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It has taken me too many years to discover and admit out loud that I used to manage my being by settling into boxes – many that others provided early on and, later, boxes I chose or created for myself for whatever reasons. I realize parents need to box in their children, especially through the crucial formative years. Parents, after all, are teachers as well as lovers, and keeping children safe and feeling loved and cared for should be every parent’s most basic job description. Is there any better way to do that than to put them in boxes?
Family, neighborhood, church and school; crib, highchair, car seat and curfew – just some of the boxes many inhabit on the way to maturity. Wise parents help their children to accept, if not understand, the need for such confinements, and the wisest encourage them to grow in or out of them, eventually to  make their own responsible choices for keeping themselves safe and feeling loved. Oftentimes and quite naturally, some of those choices become other boxes.

Boxes can have both benefits and drawbacks. Besides the safety factor, boxes can help to make one’s life convenient and mostly predictable. For those who dislike change, the limits and predictability boxes provide are comforting. Known territory can seem better than unknown, if only because it is known; one’s hometown, for example, or one’s workplace, or culture or religion. Such boxes can define and enrich any life. They can also shortchange it. Boxes can narrow a mind, a vision and a world. Prejudice, bigotry, racism are ugly boxes that should be labeled “Poison.” An individual’s culture or color or self-image can distort his or her vision and ability to touch a world into being better through who they are and the gifts they have to offer. Boxes can seduce a self into settling for feelings of helplessness – being trapped, a victim of fate. Boxes can become a world infinitesimally confined and apart when measured against the true gift of a life that is open and boundless. Even when necessary, no boxes should be so small that individuals cannot spread their wings to lift themselves and embrace a wider world.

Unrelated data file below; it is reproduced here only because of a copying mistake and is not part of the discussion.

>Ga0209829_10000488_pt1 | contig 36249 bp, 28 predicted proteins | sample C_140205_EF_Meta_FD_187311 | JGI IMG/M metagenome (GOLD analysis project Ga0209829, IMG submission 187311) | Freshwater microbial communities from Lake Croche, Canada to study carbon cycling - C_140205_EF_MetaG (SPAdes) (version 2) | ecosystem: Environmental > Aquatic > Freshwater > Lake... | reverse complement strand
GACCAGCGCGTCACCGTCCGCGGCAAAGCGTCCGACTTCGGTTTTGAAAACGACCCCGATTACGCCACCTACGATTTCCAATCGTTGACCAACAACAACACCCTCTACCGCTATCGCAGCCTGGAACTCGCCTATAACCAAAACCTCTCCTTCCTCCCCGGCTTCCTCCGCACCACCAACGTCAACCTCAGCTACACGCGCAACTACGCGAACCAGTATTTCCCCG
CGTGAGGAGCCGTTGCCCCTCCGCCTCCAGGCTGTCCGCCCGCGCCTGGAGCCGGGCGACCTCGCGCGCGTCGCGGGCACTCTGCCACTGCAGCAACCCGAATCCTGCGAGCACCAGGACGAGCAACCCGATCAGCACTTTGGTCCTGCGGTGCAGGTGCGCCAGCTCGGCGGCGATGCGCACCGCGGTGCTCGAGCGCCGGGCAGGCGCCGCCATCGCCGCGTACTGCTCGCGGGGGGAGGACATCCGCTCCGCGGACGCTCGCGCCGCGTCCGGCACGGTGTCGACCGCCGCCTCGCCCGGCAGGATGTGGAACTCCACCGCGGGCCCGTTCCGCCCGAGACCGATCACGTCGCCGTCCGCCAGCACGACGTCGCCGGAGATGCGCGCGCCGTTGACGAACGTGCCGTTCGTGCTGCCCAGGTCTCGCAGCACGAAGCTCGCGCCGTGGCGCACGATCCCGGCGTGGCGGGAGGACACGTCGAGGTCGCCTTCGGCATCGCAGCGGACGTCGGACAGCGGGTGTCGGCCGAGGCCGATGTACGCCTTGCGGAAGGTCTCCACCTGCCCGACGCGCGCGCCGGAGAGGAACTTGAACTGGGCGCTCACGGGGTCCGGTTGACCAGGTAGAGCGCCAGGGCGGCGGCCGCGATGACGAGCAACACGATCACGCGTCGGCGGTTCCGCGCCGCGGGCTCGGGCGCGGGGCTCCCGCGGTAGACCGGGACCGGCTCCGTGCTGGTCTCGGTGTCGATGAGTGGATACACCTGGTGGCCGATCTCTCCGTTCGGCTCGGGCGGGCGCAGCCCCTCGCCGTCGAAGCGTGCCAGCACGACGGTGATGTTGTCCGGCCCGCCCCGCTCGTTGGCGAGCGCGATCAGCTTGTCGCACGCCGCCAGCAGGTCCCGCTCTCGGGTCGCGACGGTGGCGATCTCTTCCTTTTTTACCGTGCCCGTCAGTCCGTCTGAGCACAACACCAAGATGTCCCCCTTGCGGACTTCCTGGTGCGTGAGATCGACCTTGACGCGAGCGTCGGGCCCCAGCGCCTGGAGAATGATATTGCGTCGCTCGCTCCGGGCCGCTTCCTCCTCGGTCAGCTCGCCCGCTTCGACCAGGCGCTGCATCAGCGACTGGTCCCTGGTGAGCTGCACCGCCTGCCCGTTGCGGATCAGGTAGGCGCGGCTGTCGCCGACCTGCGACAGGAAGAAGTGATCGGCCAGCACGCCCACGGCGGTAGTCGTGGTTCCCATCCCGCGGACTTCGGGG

It is difficult to imagine a world without boxes. They were probably invented long before the wheel. And it is just as difficult to imagine the holiday season without them. During the coming weeks, any box, whether being filled, wrapped, opened or tossed, can hold a gift for anyone reading this, if only a sense of wonder and gratitude for self, this wide, wide world, and all the possibilities of life.